The New York Times Co. said yesterday that it will not sell The Boston Globe, citing significant improvement in the Globe’s financial standing - a decision that ends months of uncertainty about the future of New England’s largest newspaper.
The Times Co. had been exploring a sale of the Globe and its website, Boston.com, along with the Worcester Telegram & Gazette since at least the spring; final bids were due Friday. Two potential buyers submitted offers, but in a memo to employees late yesterday, the company’s top executives said they had ended their consideration of a Globe sale, and looked forward “to charting our future together.’’ The company did not rule out a sale of the Worcester paper.
“We know this has been a long and painful process,’’ Times Co. chairman Arthur O. Sulzberger Jr. and chief executive Janet Robinson said in their memo, adding that they had come to their decision “after careful consideration and analysis.’’
The Massachusetts Port Authority is training extra workers to operate the 68-foot-long snowplows that clear the runways in case the regular drivers come down with swine flu. The law firm Foley Hoag gave each of its employees a kit with hand sanitizer, tissues, and telephone disinfectant pads. And HarborOne Credit Union has gone so far as to cancel its annual holiday party.
Local employers are gearing up for the H1N1 influenza virus, which the Boston Public Health Commission is cautioning could infect 30 percent of the population this fall and winter. So far this season, the city has not been as hard hit as many other areas across the country, and the commission has urged businesses to update their pandemic plans and take precautions now to prevent the disease from spreading through the workplace.
Many companies are going beyond the usual winter flu precautions of supplying tissues and seasonal flu shots as they try to make sure business doesn’t suffer if a swine flu outbreak occurs. A recent survey of more than 1,000 businesses by the Harvard School of Public Health found that only a third could function without suffering major operational problems if half their workforce were out sick for two weeks.
What was Sony thinking?
That’s what I wondered while testing the new PSP Go handheld video game device from Sony Corp. Like most Sony gadgets, it’s well-engineered and attractive, but not quite right.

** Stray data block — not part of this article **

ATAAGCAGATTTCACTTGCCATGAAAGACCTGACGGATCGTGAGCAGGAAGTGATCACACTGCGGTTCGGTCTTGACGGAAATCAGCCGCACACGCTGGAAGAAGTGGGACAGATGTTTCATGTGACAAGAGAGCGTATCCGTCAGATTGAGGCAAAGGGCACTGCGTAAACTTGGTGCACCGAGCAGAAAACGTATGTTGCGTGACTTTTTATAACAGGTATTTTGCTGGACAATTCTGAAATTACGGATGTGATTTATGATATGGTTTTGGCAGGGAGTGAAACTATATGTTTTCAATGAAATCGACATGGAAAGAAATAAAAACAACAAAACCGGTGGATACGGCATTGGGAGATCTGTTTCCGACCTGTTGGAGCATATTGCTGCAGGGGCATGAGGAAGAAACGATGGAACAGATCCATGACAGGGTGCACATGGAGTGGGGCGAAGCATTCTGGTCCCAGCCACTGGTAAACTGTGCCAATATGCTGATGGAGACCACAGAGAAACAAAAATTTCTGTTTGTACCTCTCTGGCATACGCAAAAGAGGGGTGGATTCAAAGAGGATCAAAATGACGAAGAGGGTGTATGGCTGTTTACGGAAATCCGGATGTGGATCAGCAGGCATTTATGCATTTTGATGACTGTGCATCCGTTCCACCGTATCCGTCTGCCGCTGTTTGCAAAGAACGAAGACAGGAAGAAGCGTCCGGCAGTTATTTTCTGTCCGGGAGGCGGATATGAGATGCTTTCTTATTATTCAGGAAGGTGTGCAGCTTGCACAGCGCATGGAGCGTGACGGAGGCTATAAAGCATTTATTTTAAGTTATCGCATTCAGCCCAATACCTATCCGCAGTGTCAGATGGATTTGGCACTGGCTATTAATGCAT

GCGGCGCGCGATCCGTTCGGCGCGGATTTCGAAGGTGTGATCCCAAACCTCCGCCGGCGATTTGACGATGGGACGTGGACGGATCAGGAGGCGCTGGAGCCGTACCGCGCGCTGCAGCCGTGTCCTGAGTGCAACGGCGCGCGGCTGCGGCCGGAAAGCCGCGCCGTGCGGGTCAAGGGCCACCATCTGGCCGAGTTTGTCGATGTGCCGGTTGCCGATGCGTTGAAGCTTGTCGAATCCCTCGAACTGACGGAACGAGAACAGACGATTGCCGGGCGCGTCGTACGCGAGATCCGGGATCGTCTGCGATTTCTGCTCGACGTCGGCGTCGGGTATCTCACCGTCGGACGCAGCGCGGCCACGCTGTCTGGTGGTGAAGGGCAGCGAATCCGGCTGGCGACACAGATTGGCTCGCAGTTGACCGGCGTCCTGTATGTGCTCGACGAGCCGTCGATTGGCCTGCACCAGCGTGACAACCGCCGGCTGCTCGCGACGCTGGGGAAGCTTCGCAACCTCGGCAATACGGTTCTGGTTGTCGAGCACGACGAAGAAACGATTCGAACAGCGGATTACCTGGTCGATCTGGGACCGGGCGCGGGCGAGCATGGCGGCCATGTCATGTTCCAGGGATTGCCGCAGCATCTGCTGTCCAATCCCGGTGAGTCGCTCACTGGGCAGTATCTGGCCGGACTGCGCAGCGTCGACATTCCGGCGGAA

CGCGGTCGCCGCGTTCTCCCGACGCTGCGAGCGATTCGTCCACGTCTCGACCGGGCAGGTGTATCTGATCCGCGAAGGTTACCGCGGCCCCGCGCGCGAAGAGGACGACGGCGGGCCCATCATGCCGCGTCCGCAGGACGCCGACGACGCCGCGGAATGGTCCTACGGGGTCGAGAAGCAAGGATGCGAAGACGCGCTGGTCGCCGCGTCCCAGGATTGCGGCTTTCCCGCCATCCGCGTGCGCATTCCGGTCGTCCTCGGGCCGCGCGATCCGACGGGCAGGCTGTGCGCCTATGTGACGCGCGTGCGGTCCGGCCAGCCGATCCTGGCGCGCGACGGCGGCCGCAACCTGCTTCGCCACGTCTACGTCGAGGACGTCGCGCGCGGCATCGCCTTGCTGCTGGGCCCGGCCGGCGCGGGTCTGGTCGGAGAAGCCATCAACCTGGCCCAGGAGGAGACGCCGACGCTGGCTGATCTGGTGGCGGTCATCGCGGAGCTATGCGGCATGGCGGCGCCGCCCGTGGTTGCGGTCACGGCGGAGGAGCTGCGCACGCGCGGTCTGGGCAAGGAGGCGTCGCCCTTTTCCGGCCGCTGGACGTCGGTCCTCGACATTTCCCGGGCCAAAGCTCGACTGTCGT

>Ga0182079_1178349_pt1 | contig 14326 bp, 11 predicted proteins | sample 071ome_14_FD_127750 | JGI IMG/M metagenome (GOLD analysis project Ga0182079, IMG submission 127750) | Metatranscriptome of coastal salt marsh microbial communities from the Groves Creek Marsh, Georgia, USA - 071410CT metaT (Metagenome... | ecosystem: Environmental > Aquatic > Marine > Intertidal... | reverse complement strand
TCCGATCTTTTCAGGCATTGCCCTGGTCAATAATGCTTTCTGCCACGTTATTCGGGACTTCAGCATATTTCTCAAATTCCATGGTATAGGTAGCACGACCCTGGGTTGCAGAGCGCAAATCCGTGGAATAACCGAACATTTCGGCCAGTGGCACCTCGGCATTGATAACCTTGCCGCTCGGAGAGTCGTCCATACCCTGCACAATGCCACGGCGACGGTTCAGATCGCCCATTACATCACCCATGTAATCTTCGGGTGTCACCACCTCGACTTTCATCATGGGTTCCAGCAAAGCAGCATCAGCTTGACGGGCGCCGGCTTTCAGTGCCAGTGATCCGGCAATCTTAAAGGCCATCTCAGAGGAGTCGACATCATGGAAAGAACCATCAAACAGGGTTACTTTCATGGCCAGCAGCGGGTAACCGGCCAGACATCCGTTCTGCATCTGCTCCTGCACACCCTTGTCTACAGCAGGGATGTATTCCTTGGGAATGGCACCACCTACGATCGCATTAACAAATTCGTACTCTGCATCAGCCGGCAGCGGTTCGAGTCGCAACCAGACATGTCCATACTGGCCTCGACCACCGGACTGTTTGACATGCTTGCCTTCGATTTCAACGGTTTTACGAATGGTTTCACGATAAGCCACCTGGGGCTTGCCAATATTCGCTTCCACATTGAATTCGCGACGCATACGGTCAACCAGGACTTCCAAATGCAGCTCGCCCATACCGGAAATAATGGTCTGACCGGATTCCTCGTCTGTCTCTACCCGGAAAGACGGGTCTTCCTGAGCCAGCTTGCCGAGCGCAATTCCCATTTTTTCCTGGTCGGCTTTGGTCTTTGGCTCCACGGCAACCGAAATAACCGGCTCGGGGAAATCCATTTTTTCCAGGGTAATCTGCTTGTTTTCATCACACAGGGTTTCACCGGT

It’s as if the PSP Go designers read engineering journals instead of watching what actual people do; on the subway, for instance. Lots of those passengers are playing games. But a growing number aren’t using a PSP, or even rival Nintendo Inc.’s DS game machine. These days, the fastest-selling devices for handheld gaming are the iPhone and iPod Touch music device from Apple Inc.
The ownership status of hundreds, and possibly thousands, of foreclosed properties in Massachusetts became muddier yesterday after a state Land Court judge reaffirmed his March decision that invalidated the sales of two Springfield homes because of improper paperwork.
In a 27-page ruling, Justice Keith C. Long described a convoluted process in which mortgages for the two homes were transferred multiple times without being properly recorded, as required by state foreclosure law. He said any problems the banks now face to clean up title questions - which could include redoing the foreclosures altogether - are “entirely of their own making.’’
“The issues in this case are not merely problems with paperwork or a matter of dotting i’s and crossing t’s,’’ Long wrote. “Instead, they lie at the heart of the protections given to homeowners and borrowers by the Massachusetts Legislature.’’
Bowing to stiff community opposition, Boston developer Donald J. Chiofaro is proposing to lower the overall height of his proposed office and residential complex near the New England Aquarium, by lopping off a large decorative rectangular bracket and reducing the tallest building by at least 65 feet.
The bracket, or terra-cotta skyframe, would have topped off the development at 780 feet. The revised plan would cut the height of the buildings to no more than 625 feet, a reduction of 20 percent.
Chiofaro also said he wants to add a rooftop public observatory and extend a planned walkway to directly link the aquarium on one side of the development with the Rose Fitzgerald Kennedy Greenway on the other.
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